Sunday, May 17, 2015

North Korean Defense Minister Executed by Antiaircraft Fire, South Says

North Korean Defense Minister Executed by Antiaircraft Fire, South Says

Hyon Yong Chol is reportedly killed for falling asleep at military events and showing disrespect to Kim Jong Un

By Jeyup S. Kwaak in the Wall Street Journal

SEOUL—North Korea’s defense minister has been executed by antiaircraft fire for disloyalty and showing disrespect to dictator Kim Jong Un, senior officials from Seoul’s National Intelligence Service told South Korean lawmakers in a closed hearing Tuesday.
Defense Minister Hyon Yong Chol allegedly fell asleep during military events and talked back to the leader, the officials told the Intelligence Committee of South Korea’s National Assembly, according to a person familiar with the briefing.
Several others in Pyongyang’s top brass were also removed from their posts, the person said. The moves are the latest shuffling of officials that began when Mr. Kim inherited power from his father in late 2011. The frequency of the changes is higher than in previous regimes, observers say.
But more than three years into power, no clear signs of general instability in Mr.Kim’s regime have emerged.
North Korea hasn’t officially acknowledged the public execution or the officials’ removal through its state media and it wasn't possible to independently verify any of the information provided to the committee hearing.
Lim Byung-chul, spokesman for South Korea’s Unification Ministry, which handles inter-Korean affairs, said Wednesday Mr. Hyon was last seen in public late last month but couldn’t confirm the execution’s timing.
North Korea’s purges should be viewed as a way to “create an atmosphere of terror” to consolidate Mr. Kim’s grip on power, Mr. Lim added.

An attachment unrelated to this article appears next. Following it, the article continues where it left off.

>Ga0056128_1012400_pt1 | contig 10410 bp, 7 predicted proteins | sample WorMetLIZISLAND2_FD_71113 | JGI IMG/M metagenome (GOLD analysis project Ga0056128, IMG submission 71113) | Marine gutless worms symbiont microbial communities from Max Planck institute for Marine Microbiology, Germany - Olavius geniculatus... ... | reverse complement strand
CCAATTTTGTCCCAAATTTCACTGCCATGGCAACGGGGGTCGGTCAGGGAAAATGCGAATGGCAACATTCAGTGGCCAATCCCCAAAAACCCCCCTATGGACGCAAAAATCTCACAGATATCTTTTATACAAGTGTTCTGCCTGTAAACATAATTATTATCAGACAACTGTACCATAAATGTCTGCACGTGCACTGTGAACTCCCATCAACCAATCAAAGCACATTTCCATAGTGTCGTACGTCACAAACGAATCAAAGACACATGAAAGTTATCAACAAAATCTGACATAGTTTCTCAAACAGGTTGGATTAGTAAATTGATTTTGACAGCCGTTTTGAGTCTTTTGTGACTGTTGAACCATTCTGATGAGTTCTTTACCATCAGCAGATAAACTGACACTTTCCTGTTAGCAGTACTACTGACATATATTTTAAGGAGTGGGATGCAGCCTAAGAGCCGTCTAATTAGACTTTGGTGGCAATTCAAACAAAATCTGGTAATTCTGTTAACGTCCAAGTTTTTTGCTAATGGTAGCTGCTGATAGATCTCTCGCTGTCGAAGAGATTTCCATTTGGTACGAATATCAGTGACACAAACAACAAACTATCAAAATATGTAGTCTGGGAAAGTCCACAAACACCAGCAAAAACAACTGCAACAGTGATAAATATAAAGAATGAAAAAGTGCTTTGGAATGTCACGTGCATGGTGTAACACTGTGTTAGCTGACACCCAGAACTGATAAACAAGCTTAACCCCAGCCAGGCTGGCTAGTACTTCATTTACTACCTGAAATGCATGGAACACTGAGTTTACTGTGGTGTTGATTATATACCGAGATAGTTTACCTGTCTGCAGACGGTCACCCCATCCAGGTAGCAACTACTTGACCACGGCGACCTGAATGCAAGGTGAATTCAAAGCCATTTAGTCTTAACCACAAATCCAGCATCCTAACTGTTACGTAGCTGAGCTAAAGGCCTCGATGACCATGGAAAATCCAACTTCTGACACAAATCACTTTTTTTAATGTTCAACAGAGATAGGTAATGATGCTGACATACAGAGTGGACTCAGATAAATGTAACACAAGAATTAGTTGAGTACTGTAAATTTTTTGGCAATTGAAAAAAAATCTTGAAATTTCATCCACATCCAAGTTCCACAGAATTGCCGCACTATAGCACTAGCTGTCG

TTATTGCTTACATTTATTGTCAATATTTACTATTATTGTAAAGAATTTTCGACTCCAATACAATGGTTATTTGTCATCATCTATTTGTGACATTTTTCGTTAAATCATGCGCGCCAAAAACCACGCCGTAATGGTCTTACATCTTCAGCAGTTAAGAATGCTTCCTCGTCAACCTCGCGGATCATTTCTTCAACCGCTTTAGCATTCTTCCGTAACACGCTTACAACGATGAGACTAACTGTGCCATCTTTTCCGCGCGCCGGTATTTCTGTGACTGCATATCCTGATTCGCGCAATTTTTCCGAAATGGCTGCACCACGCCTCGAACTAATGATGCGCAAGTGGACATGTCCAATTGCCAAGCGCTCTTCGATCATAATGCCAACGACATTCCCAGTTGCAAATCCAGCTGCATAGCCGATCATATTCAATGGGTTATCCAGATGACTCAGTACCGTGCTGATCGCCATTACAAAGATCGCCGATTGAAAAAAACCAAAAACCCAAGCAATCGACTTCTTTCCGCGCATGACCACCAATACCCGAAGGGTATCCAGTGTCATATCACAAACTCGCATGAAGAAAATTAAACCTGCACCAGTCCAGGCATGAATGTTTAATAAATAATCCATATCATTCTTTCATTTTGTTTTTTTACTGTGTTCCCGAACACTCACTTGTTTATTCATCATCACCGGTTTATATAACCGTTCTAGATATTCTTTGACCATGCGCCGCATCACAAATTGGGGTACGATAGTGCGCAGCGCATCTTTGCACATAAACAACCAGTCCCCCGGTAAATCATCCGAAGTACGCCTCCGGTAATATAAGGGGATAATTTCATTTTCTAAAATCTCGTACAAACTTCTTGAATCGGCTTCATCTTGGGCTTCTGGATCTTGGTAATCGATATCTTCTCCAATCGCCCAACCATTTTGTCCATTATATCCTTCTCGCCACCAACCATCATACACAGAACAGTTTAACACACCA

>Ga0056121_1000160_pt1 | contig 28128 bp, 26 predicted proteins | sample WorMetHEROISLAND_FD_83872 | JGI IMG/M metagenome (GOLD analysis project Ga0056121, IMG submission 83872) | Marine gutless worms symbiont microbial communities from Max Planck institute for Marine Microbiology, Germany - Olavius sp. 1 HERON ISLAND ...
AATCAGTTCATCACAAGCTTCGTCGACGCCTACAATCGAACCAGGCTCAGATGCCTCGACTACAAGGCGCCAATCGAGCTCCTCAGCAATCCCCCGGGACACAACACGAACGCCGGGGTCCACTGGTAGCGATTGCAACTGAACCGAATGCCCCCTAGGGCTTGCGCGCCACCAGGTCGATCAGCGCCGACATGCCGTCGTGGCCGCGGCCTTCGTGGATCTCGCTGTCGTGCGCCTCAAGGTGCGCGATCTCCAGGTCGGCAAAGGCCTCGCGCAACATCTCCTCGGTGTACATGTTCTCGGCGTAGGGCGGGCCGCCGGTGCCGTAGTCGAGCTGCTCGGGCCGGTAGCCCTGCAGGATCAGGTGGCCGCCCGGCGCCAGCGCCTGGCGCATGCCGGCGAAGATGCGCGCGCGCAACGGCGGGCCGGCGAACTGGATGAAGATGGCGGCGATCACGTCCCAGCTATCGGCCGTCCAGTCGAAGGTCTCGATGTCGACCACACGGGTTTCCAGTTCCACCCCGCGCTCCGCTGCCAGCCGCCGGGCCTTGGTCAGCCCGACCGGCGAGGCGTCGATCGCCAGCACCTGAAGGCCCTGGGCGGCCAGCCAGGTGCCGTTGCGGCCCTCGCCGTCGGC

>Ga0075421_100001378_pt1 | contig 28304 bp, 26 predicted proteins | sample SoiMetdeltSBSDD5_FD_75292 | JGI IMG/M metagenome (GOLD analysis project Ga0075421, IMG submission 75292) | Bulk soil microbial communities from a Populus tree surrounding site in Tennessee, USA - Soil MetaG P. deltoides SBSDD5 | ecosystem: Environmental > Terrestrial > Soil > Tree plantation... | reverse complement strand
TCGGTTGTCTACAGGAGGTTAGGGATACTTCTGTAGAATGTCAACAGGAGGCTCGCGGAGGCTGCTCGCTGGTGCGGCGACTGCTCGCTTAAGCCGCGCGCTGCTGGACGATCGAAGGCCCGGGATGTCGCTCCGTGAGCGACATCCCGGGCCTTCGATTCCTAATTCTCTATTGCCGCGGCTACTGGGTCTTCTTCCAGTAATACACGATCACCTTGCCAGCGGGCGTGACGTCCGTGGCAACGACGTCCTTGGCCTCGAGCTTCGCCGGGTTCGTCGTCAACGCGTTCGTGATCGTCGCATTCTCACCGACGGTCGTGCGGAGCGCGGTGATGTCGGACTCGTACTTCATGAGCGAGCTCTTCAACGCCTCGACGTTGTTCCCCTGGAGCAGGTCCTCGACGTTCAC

Experts say the reshuffling appears to reflect Mr. Kim’s increasing demands on resource-strapped officials who come up short. The spy agency’s list of removed officials includes Ma Won Chun and Han Kwang Sang, top officials for construction and finance, respectively.
Mr. Hyon was the fourth person in the position in 2 ½ years when he was appointed in June as minister of the People’s Armed Forces, whose role consists of taking care of troops’ welfare. Mr. Hyon, a lifetime military man with a short political career, is a likely candidate to raise objections to Mr. Kim’s demands, said Chang Yong-seok, a senior researcher at Seoul National University’s Institute for Peace and Unification.
Mr. Hyon’s execution was watched by hundreds of officials at a public execution site north of Pyongyang, the intelligence service said at the hearing. Satellite images taken in October of that site showed what appeared to be six antiaircraft guns and unidentified people at an imminent execution, a recent report by the Committee for Human Rights in North Korea said.
South Korean government officials have said dozens of officials have been executed, some by machine gun, since Mr. Kim took power. The highest-profile case came in late 2013 when Jang Song Thaek, an influential adviser and an uncle to Mr. Kim, was executed for treason.
A spokeswoman from South Korea’s spy agency declined to comment on Wednesday.

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